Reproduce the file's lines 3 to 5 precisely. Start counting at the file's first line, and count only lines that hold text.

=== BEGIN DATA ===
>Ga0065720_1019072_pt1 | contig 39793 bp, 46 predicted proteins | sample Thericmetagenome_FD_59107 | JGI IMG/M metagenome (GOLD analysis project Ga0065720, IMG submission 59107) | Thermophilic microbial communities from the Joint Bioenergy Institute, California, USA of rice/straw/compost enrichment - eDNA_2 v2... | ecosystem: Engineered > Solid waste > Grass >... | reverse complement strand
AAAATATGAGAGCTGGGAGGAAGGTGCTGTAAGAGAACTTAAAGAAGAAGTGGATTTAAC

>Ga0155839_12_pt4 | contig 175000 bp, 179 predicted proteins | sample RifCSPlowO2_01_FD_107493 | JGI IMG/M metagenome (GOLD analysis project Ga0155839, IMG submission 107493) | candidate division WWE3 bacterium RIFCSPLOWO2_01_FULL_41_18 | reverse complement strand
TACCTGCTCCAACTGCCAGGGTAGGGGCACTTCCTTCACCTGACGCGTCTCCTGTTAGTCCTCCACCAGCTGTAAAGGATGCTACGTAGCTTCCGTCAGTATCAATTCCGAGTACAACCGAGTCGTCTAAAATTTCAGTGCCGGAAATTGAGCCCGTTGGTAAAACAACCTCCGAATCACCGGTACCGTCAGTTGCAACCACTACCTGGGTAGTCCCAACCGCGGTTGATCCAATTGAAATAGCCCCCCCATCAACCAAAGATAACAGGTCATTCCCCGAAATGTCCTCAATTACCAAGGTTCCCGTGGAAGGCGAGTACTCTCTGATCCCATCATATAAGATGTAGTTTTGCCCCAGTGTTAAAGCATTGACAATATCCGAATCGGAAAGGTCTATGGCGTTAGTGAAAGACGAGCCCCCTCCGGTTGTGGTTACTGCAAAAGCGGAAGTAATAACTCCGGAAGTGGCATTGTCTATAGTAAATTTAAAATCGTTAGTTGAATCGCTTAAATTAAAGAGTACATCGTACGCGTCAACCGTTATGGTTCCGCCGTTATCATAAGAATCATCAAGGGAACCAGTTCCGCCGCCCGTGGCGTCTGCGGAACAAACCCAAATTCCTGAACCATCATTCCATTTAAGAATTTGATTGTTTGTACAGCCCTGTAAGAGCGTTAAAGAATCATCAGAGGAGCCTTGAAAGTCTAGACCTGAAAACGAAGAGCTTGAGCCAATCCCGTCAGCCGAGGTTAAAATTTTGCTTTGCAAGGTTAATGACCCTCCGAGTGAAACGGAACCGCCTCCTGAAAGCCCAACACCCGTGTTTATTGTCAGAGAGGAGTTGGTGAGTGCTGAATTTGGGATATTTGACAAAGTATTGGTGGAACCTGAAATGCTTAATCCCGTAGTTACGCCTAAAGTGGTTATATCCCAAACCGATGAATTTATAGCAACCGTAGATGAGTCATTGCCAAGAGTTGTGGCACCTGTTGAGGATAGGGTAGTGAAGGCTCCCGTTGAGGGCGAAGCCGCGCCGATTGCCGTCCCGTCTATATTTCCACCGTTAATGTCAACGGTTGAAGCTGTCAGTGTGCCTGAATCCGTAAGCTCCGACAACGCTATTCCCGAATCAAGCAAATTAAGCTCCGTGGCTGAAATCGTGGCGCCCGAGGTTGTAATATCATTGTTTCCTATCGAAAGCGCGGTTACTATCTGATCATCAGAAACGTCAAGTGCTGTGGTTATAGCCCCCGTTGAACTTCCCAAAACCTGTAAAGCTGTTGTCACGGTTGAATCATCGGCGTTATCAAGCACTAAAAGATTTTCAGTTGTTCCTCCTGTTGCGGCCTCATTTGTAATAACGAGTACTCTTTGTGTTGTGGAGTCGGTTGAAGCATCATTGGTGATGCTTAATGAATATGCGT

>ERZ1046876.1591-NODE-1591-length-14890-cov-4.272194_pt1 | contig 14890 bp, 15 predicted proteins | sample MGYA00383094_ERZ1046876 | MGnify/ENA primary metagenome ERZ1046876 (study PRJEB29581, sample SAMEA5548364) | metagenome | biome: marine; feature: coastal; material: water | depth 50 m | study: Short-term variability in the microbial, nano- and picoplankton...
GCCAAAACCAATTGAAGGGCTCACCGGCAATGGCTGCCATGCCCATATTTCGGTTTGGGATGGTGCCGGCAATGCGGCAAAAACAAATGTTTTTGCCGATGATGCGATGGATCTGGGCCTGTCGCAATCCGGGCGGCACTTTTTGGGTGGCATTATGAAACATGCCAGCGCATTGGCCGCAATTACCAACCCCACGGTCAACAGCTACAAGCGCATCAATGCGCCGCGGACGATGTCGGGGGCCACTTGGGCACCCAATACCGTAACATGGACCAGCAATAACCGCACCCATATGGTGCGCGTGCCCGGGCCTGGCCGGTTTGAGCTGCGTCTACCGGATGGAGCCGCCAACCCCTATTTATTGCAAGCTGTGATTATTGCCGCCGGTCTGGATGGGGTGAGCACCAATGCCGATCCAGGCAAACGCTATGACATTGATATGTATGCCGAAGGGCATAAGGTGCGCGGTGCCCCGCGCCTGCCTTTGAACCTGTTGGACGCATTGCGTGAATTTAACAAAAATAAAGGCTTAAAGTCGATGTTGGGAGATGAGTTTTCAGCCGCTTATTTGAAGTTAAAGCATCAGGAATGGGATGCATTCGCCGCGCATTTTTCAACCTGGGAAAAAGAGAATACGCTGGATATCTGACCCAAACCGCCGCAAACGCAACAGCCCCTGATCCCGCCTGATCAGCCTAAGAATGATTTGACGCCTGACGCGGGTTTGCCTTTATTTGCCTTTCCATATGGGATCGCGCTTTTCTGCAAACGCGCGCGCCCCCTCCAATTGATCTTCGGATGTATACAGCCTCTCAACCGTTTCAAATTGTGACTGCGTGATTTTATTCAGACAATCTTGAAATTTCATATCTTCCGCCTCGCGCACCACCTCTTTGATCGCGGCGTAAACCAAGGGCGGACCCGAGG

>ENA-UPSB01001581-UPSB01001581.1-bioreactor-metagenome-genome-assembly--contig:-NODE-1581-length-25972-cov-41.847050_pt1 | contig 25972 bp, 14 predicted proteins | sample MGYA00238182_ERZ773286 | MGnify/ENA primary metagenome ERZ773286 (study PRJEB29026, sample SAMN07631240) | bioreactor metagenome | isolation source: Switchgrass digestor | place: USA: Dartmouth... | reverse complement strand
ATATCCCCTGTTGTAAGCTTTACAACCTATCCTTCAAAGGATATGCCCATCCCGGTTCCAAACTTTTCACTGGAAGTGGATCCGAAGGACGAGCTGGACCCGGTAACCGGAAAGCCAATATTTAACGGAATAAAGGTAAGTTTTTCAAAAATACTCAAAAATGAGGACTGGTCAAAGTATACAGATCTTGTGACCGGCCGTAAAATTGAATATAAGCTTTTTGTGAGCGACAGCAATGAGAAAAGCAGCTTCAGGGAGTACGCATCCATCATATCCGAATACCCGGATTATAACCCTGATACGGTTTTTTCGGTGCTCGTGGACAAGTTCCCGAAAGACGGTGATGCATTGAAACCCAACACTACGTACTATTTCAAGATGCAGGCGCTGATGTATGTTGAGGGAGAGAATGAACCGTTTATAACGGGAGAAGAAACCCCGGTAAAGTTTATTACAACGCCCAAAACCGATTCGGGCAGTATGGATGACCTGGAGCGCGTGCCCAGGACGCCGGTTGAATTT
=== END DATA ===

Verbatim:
>Ga0155839_12_pt4 | contig 175000 bp, 179 predicted proteins | sample RifCSPlowO2_01_FD_107493 | JGI IMG/M metagenome (GOLD analysis project Ga0155839, IMG submission 107493) | candidate division WWE3 bacterium RIFCSPLOWO2_01_FULL_41_18 | reverse complement strand
TACCTGCTCCAACTGCCAGGGTAGGGGCACTTCCTTCACCTGACGCGTCTCCTGTTAGTCCTCCACCAGCTGTAAAGGATGCTACGTAGCTTCCGTCAGTATCAATTCCGAGTACAACCGAGTCGTCTAAAATTTCAGTGCCGGAAATTGAGCCCGTTGGTAAAACAACCTCCGAATCACCGGTACCGTCAGTTGCAACCACTACCTGGGTAGTCCCAACCGCGGTTGATCCAATTGAAATAGCCCCCCCATCAACCAAAGATAACAGGTCATTCCCCGAAATGTCCTCAATTACCAAGGTTCCCGTGGAAGGCGAGTACTCTCTGATCCCATCATATAAGATGTAGTTTTGCCCCAGTGTTAAAGCATTGACAATATCCGAATCGGAAAGGTCTATGGCGTTAGTGAAAGACGAGCCCCCTCCGGTTGTGGTTACTGCAAAAGCGGAAGTAATAACTCCGGAAGTGGCATTGTCTATAGTAAATTTAAAATCGTTAGTTGAATCGCTTAAATTAAAGAGTACATCGTACGCGTCAACCGTTATGGTTCCGCCGTTATCATAAGAATCATCAAGGGAACCAGTTCCGCCGCCCGTGGCGTCTGCGGAACAAACCCAAATTCCTGAACCATCATTCCATTTAAGAATTTGATTGTTTGTACAGCCCTGTAAGAGCGTTAAAGAATCATCAGAGGAGCCTTGAAAGTCTAGACCTGAAAACGAAGAGCTTGAGCCAATCCCGTCAGCCGAGGTTAAAATTTTGCTTTGCAAGGTTAATGACCCTCCGAGTGAAACGGAACCGCCTCCTGAAAGCCCAACACCCGTGTTTATTGTCAGAGAGGAGTTGGTGAGTGCTGAATTTGGGATATTTGACAAAGTATTGGTGGAACCTGAAATGCTTAATCCCGTAGTTACGCCTAAAGTGGTTATATCCCAAACCGATGAATTTATAGCAACCGTAGATGAGTCATTGCCAAGAGTTGTGGCACCTGTTGAGGATAGGGTAGTGAAGGCTCCCGTTGAGGGCGAAGCCGCGCCGATTGCCGTCCCGTCTATATTTCCACCGTTAATGTCAACGGTTGAAGCTGTCAGTGTGCCTGAATCCGTAAGCTCCGACAACGCTATTCCCGAATCAAGCAAATTAAGCTCCGTGGCTGAAATCGTGGCGCCCGAGGTTGTAATATCATTGTTTCCTATCGAAAGCGCGGTTACTATCTGATCATCAGAAACGTCAAGTGCTGTGGTTATAGCCCCCGTTGAACTTCCCAAAACCTGTAAAGCTGTTGTCACGGTTGAATCATCGGCGTTATCAAGCACTAAAAGATTTTCAGTTGTTCCTCCTGTTGCGGCCTCATTTGTAATAACGAGTACTCTTTGTGTTGTGGAGTCGGTTGAAGCATCATTGGTGATGCTTAATGAATATGCGT

>ERZ1046876.1591-NODE-1591-length-14890-cov-4.272194_pt1 | contig 14890 bp, 15 predicted proteins | sample MGYA00383094_ERZ1046876 | MGnify/ENA primary metagenome ERZ1046876 (study PRJEB29581, sample SAMEA5548364) | metagenome | biome: marine; feature: coastal; material: water | depth 50 m | study: Short-term variability in the microbial, nano- and picoplankton...